And above all and beneath all, hanging in the background of my mind and dodging forward insistently in spite of myself, was a deep resentment—a soreness against dad for the way he had served me. Granted I was wild and a useless cumberer of civilization; I was only what my environments had made me. Dad had let me run, and he had never kicked on the price of my folly, or tried to pull me up at the start. He had given his time to his mines and his cattle-ranches and railroads, and had left his only son to go to the devil if he chose and at his own pace. Then, because the son had come near making a thorough job of it, he had done—this. I felt hardly used and at odds with life, during those last few hours in the little old burgh.
All the next day I went the pace as usual with the gang, and at seven, after an early dinner, caught a down-town car and set off alone to the ferry. I had not seen dad since I left him in the library, and I did not particularly wish to see him, either. Possibly I had some unfilial notion of making him ashamed and sorry. It is even possible that I half-expected him to come and apologize, and offer to let things go on in the old way. In that event I was prepared to be chesty. I would look at him coldly and say: “You have seen fit to buy me a ticket to Osage, Montana. So be it; to Osage, Montana, am I bound.” Oh, I had it all fixed!
Dad came into the ferry waiting-room just as the passengers were pouring off the boat, and sat down beside me as if nothing had happened. He did not look sad, or contrite, or ashamed—not, at least, enough to notice. He glanced at his watch, and then handed me a letter.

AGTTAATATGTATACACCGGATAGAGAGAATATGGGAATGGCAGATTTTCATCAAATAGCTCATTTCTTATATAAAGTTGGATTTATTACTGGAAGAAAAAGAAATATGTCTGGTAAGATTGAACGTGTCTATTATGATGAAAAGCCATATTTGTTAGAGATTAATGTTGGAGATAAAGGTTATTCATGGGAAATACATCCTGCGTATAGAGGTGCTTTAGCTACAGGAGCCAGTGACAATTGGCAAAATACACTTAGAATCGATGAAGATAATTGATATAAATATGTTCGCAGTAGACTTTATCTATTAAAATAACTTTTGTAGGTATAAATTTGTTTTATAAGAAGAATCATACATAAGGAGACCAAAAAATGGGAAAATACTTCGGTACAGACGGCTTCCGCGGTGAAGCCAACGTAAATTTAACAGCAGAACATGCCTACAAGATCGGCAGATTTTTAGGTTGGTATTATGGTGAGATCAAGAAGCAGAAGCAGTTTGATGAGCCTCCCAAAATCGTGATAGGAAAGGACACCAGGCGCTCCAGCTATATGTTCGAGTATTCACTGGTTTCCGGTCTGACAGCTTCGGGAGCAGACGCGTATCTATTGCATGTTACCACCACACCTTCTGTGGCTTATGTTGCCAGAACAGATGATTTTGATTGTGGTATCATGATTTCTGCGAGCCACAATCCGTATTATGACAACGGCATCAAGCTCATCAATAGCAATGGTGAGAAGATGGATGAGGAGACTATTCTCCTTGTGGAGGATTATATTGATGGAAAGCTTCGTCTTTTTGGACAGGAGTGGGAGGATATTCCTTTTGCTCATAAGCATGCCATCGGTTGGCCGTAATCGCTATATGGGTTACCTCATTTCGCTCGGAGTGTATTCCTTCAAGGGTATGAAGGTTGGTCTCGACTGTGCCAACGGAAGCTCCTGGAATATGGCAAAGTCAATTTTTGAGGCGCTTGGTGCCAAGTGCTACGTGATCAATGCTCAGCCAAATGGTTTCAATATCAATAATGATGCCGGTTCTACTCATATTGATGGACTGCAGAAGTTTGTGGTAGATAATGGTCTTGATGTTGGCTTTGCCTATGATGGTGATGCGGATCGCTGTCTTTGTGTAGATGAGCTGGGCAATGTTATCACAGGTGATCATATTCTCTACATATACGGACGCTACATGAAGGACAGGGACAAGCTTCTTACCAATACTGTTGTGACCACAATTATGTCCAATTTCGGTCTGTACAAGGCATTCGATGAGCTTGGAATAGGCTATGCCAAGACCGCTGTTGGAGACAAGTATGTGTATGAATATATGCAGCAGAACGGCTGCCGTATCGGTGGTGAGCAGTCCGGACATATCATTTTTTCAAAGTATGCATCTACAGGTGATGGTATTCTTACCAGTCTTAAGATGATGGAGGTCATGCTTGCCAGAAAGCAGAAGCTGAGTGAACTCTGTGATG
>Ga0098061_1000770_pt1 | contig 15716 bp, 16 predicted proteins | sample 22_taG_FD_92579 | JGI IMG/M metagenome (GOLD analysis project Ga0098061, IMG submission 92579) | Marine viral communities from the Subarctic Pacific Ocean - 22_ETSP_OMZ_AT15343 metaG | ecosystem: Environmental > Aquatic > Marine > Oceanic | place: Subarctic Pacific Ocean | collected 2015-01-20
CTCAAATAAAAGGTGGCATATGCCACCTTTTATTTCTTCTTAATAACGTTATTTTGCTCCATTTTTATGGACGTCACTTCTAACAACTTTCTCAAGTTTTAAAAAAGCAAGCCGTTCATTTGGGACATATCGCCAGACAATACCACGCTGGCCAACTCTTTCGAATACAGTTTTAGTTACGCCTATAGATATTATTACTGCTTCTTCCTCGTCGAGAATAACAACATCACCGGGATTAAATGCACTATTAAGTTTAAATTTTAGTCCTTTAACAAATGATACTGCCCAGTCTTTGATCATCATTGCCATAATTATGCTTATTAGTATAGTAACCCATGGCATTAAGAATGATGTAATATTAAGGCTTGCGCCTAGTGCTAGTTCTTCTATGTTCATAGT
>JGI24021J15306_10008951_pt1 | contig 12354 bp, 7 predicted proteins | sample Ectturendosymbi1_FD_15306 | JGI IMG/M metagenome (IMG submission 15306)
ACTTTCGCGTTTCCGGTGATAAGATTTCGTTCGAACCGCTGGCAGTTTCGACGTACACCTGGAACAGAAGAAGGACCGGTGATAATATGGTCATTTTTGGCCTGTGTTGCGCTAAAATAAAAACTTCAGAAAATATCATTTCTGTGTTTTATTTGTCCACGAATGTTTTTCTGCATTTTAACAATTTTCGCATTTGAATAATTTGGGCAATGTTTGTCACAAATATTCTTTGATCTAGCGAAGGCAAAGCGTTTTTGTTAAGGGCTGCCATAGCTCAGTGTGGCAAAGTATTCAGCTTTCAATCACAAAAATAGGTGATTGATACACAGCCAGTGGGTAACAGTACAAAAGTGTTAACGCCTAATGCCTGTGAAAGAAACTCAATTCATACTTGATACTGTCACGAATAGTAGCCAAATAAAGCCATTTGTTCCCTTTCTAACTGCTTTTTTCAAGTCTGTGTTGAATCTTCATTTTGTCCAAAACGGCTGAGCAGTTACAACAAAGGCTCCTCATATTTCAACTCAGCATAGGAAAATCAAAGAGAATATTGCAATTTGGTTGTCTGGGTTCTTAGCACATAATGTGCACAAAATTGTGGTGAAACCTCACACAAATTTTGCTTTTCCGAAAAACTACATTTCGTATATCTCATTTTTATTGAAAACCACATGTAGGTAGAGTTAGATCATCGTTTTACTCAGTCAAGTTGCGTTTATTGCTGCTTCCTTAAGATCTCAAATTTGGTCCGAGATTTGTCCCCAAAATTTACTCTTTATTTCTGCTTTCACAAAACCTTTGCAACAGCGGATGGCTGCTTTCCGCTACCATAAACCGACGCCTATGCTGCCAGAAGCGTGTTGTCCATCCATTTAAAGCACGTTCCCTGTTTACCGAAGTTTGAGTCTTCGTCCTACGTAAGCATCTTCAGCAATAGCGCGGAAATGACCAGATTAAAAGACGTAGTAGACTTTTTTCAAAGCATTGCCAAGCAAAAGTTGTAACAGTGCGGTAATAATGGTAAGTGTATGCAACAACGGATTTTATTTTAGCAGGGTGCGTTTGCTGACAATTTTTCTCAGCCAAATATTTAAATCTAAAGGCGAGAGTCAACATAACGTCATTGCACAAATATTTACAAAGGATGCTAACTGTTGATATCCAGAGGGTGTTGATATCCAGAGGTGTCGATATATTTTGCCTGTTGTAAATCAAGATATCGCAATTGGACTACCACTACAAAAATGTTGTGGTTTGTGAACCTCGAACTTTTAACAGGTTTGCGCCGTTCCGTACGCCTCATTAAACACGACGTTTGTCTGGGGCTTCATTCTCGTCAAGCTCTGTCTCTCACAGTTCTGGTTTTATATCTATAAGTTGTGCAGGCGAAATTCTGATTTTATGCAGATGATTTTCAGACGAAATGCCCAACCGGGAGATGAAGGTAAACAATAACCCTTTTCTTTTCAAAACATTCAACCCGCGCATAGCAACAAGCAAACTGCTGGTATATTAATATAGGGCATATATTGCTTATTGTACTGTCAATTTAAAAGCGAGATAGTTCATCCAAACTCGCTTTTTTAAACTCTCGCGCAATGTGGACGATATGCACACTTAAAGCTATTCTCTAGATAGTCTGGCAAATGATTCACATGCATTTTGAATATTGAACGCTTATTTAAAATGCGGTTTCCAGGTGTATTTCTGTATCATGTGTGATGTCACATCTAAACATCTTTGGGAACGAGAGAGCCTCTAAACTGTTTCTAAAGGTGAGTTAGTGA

“There,” he began briskly, “that is to Perry Potter, the Bay State foreman. I have wired him that you are on the way.”
The gate went up at that moment, and he stood up and held out his hand. “Sorry I can’t go over with you,” he said. “I’ve an important meeting to attend. Take care of yourself, Ellie boy.”
I gripped his hand warmly, though I had intended to give him a dead-fish sort of shake. After all, he was my dad, and there were just us two. I picked up my suit-case and started for the gate. I looked back once, and saw dad standing there gazing after me—and he did not look particularly brisk. Perhaps, after all, dad cared more than he let on. It’s a way the Carletons have, I have heard.
The White Divide.
If a phrenologist should undertake to “read” my head, he would undoubtedly find my love of home—if that is what it is called—a sharply defined welt. I know that I watched the lights of old Frisco slip behind me with as virulent a case of the deeps as often comes to a man when his digestion is good. It wasn’t that I could not bear the thought of hardship; I’ve taken hunting trips up into the mountains more times than I can remember, and ate ungodly messes of my own invention, and waded